After a long day of visiting most of the attractions and landmarks in the old quarter of Hanoi, Vietnam, we were determined to find a particular vegetarian restaurant in the region. Alas, the effort turned out to be futile. However, keeping our chins up, we made a detour, walking further down to discover another famous restaurant that serves a huge array of authentic Vietnamese food.
For someone indecisive like me, I was totally overwhelmed by the huge menu handed to me as soon as I sat down. When the food arrived, it was Melon's turn to be overwhelmed. Haha...
Steamed Tapioca Cake with Pork and Shrimp 52,000₫ (~S$3.15)
The steamed tapioca cake was so sticky that it was pretty challenging to pick it up from the plate. Surprisingly, it wasn't sticky on the teeth at all. Beneath the pleasant chewiness of the skin lied just a small bit of pork, as well as a crunchy shrimp that provided a contrast in texture. Served on the side was sweet and salty dipping sauce.
Vietnamese Fried Pancake with Shrimp and Pork 58,000₫ (~S$3.55)
The first time I tried bánh xèo was sometime in March this year at Phố Tâm Anh here in Chinatown Point. While the one I had in Hanoi was enjoyably crispy, it didn't quite have the turmeric aroma I was looking for. Served alongside it was a bunch of fresh herbs and rice paper, together with sweet and sour fish sauce.
By taking a closer look, I discovered that there was just a little bit of pork and at most three shrimps inside. Having said that, the filling was moist and juicy.
Beef Noodle Soup with Pig Leg in Hue Style 52,000₫ (~S$3.15)
Apart from the fact that the noodle was pretty springy, the comfortingly warm soup was mildly sweet and savoury without being laden with MSG. Meat lovers would relish the beef slices, chicken ham and gelatin-rich pig trotter. A dash of lime and a little bit of chili, which I recall to be quite fiery, made it even better.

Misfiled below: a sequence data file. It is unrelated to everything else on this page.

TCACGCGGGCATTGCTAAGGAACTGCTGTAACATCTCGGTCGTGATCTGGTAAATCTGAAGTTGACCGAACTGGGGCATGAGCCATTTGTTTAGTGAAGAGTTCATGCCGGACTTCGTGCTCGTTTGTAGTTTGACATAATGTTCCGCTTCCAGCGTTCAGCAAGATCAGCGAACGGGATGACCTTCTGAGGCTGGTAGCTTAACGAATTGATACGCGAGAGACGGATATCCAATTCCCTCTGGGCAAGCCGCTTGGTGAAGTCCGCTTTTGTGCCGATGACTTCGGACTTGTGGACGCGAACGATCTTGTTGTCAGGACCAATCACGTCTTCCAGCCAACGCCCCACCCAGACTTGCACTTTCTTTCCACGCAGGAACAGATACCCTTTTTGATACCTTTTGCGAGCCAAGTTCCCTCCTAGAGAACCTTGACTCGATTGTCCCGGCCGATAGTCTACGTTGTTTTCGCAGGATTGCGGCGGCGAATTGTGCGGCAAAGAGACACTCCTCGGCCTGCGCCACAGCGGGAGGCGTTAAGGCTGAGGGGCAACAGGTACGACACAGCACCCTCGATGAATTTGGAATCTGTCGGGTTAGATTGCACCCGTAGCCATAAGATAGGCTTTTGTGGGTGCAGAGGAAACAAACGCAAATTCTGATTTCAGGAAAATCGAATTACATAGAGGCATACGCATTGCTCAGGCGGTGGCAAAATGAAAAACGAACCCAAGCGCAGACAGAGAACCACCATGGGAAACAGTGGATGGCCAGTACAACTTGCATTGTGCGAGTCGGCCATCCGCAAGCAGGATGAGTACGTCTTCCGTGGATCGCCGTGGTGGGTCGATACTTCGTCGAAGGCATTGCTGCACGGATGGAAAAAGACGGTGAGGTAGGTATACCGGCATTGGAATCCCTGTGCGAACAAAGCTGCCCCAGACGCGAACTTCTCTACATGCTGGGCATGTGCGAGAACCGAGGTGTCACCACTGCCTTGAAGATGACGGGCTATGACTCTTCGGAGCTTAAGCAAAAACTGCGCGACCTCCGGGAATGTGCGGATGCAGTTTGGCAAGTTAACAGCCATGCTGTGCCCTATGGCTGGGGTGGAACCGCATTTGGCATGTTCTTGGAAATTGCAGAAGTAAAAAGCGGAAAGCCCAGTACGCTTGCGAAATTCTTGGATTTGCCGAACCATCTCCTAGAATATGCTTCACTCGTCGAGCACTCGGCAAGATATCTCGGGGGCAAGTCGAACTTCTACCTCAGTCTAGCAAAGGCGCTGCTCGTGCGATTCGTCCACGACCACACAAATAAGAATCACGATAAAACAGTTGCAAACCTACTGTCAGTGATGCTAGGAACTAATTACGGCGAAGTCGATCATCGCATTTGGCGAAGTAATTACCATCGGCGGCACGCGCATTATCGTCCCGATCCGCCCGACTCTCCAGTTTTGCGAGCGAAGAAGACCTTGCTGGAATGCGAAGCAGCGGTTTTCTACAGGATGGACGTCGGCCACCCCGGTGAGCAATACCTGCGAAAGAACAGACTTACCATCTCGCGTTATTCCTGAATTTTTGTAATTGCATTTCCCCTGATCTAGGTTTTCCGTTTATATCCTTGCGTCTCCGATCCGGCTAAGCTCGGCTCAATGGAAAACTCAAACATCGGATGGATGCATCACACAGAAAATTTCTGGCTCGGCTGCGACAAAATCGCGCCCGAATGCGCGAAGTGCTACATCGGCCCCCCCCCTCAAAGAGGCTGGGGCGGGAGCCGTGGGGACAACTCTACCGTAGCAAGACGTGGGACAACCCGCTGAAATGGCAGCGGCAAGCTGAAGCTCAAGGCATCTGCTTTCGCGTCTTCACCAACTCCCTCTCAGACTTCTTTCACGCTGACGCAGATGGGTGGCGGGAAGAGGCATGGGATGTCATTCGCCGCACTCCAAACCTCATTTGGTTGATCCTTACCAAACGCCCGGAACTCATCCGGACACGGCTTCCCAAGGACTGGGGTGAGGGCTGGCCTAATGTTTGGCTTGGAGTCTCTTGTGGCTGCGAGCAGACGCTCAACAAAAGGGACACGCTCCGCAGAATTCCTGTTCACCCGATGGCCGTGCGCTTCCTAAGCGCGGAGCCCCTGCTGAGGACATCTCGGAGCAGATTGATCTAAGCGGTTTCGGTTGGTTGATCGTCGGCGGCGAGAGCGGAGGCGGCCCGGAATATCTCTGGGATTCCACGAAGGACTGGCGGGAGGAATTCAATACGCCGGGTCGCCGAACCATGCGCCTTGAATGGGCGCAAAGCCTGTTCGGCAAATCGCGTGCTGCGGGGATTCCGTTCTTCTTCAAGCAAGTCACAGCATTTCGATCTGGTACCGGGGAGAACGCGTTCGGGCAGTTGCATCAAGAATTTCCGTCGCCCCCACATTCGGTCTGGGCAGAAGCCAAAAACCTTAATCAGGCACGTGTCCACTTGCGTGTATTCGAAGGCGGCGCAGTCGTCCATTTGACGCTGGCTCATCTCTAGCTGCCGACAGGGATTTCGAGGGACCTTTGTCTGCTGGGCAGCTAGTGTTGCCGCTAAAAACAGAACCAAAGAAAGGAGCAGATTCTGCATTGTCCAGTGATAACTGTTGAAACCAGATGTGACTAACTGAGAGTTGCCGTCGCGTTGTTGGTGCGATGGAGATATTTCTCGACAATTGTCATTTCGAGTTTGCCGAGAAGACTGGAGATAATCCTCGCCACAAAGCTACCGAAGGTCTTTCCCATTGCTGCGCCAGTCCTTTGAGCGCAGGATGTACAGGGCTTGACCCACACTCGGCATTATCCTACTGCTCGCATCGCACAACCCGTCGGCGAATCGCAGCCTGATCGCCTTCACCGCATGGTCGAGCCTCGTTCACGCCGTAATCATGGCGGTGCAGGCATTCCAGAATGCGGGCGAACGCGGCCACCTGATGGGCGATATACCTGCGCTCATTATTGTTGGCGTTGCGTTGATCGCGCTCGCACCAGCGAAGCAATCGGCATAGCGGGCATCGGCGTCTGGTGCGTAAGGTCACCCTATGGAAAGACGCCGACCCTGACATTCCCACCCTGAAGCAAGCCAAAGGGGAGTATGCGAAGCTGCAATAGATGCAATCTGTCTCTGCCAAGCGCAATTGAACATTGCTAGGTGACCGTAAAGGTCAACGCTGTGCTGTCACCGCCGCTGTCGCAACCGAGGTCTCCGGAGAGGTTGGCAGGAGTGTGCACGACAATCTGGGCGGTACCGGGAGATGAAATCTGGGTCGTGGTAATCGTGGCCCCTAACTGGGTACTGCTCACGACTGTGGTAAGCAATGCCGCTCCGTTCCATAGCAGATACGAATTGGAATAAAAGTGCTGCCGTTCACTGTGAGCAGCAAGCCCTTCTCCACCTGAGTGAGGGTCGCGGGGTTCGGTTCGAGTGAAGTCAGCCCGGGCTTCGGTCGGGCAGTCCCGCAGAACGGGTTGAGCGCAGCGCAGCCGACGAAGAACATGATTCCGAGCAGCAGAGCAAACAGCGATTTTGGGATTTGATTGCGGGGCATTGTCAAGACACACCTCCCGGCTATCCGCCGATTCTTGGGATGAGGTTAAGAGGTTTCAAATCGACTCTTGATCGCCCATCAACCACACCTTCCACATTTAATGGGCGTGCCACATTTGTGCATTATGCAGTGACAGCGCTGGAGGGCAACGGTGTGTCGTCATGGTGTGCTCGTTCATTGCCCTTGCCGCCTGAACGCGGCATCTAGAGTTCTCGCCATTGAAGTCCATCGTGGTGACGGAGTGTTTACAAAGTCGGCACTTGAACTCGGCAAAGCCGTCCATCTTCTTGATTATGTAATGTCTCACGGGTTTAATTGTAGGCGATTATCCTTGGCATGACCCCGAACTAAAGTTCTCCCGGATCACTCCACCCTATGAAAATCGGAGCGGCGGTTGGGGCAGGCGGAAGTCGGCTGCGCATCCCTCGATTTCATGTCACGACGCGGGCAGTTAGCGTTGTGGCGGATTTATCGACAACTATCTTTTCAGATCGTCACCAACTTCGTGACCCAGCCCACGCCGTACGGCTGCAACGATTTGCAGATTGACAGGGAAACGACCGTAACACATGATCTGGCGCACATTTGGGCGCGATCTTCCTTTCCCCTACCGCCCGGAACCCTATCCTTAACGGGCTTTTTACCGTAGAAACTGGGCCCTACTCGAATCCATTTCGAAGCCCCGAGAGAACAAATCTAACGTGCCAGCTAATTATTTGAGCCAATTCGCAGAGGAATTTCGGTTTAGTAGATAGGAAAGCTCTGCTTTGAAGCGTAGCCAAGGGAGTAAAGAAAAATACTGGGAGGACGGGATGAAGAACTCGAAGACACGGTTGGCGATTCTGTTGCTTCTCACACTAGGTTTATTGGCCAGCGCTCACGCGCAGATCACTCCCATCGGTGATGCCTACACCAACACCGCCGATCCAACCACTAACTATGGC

Steamed Broken Rice Served with Grilled Pork Chop, Shredded Pork Skin and Egg Cake 58,000₫ (~S$3.55)
A famous dish which can be found in many Vietnamese restaurants in Singapore, the dish consisting of cooked fractured rice grains . I found the pork chop to be a tad dry, but the egg cake was enjoyably moist and airy. It was interesting to have the shredded pork skin which was mixed with a kind of powder akin to kinako (Japanese soybean flour).
Stir-Fried Cauliflower with Garlic 65,000₫ (~S$3.95)
For a boost of dietary fibres, we decided to order a dish of stir-fried cauliflower, which apparently featured a bit of broccoli as well. Truth be told, it was executed well, having such a heady aroma of garlic that really aroused my appetite.
Jelly, Water Chestnut Tapioca Pearls and Coconut Milk 25,000₫ (~S$1.55)
The dinner ended on a sweet note (pun intended). The sweetness level was just right, balanced by the savoury coconut milk which was neither too thick nor overly thin. It was really enjoyable to eat all the colourful bits and the earthy mashed mung beans.
For such a busy restaurant, service was pretty warm and efficient. Outside the capital city, there is also a branch in Ho Chi Minh City. Pika's advice: If you're not sure what to order, you may want to walk around and see the various stalls where the dishes are prepared live.
Quan An Ngon
18 Phan Boi Chau
(Daily: 11.00am - 11.00pm)
*Prices quoted are nett prices.
Have a nice meal,